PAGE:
Our commercial counterparts have largely embraced the concept of asking customers about their experience: Rent a car, fly on a plane, go to your bank, and you are likely to get a feedback survey. But what about the nonprofit space? Many of us appreciate how insight into our constituents’ interests and behaviors improves our ability to engage and build relationships that deliver superior results to our fundraising and related activities. But how well and how often do we simply ask our constituents how we are doing, or what we could be doing better?
There are many great opportunities and tools for simplifying the process of soliciting feedback. And ultimately, it’s what you do with the feedback that counts. If you are going to ask, be prepared to really listen, be prepared to hear some hard truths, be prepared to act, be prepared to learn, and maybe even give yourself a pat on the back for a job well done, if that’s what the survey says.
Here are just a few of the many ways to collect feedback from your supporters.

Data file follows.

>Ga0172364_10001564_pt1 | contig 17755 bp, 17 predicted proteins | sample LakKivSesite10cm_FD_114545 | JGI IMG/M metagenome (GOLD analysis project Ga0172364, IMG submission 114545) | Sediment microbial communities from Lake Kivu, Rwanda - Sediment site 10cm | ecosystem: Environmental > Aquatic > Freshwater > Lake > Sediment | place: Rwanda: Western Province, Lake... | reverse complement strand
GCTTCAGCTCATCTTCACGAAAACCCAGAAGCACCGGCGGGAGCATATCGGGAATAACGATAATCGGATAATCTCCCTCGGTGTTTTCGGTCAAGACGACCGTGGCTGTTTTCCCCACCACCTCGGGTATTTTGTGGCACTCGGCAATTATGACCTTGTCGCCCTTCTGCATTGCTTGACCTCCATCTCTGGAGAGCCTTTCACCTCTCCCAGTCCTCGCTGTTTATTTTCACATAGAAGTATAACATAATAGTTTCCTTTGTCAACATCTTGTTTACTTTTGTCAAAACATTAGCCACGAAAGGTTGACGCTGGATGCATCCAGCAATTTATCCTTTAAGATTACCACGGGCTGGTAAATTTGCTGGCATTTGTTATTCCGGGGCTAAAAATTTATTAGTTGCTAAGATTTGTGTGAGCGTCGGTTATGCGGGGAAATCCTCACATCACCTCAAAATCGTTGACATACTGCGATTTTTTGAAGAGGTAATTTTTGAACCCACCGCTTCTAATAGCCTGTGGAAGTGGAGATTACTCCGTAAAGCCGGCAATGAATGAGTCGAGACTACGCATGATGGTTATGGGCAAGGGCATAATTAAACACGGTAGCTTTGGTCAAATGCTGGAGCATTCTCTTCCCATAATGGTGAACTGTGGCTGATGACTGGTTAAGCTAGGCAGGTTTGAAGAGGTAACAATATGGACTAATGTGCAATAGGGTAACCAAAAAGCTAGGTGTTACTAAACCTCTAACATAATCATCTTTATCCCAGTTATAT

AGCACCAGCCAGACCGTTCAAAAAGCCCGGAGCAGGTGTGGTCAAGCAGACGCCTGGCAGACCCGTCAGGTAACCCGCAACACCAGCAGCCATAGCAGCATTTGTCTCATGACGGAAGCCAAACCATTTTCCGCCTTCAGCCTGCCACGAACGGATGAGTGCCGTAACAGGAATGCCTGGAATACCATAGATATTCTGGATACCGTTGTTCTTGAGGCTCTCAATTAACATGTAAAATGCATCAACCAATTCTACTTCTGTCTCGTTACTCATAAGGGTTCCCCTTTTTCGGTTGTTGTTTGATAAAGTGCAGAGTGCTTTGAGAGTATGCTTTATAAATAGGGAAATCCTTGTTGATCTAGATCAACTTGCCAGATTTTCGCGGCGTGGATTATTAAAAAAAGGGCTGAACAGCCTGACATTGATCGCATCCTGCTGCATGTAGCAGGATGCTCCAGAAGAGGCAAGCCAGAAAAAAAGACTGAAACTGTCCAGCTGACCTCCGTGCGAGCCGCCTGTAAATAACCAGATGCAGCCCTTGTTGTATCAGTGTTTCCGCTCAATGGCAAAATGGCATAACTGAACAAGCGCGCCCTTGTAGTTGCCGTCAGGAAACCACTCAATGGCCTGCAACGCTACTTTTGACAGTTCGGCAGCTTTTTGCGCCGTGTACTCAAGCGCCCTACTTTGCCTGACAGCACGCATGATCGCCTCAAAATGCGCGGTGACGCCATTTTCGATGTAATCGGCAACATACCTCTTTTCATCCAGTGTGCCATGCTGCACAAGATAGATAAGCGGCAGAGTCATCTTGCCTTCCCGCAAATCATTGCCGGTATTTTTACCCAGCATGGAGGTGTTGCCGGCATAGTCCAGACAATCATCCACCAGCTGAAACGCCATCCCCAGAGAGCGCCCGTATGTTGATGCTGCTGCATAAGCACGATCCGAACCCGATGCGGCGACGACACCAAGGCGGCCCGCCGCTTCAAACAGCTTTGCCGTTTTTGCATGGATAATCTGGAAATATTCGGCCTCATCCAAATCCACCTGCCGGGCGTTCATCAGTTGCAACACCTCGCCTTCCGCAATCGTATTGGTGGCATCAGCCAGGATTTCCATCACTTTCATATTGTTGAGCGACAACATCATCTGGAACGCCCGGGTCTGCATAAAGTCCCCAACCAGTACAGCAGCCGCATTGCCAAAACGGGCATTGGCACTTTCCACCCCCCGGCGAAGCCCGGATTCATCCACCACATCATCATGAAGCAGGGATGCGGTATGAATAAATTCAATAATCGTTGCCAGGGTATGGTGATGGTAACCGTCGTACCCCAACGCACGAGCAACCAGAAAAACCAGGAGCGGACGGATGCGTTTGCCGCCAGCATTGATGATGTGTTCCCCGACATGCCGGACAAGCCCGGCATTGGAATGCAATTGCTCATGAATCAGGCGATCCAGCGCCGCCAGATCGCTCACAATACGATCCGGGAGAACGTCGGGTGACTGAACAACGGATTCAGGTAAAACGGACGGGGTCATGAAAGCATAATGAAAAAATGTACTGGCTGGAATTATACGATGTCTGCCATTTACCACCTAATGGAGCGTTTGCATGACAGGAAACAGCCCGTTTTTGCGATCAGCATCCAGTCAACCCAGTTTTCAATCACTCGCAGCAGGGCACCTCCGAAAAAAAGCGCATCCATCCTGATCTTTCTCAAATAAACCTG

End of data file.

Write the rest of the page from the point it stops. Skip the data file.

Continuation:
- Donation transactions. We all send the receipt autoresponders when someone gives a gift, but what about an experience survey? Transaction surveys are an effective way to assess basic donor preference information.
- E-commerce purchases. Ask your constituents about the product lines, shopping website, shipping, notification, and other aspects of the experience to optimize the program.
- Events. Event participants offer a prime opportunity for feedback. What can you do to make the event experience the best one possible for them? Find out by asking!
- Mission-driven surveys. A regular and simple check-in can help determine program content, mission evolution, and resource allocation that match supporter expectations.
- Donor services. Consider customer service follow-ups to ensure that your constituents are getting the customer support experience that you want them to have.
- Social media. Social media is an ideal space in which to engage constituents in a conversation. You may learn something very different about what’s important than what you hear via more traditional feedback channels.
Nonprofits can utilize a combination of tactics to judge constituent sentiment toward their organization. In the end, methodology is less important than simply remembering to ask your constituents how you are doing. Make it easy for them to respond, and consider the feedback carefully. In a world where communication is increasingly dominated by likes, followers and mass emails, we could all use a recommendation from a friend.
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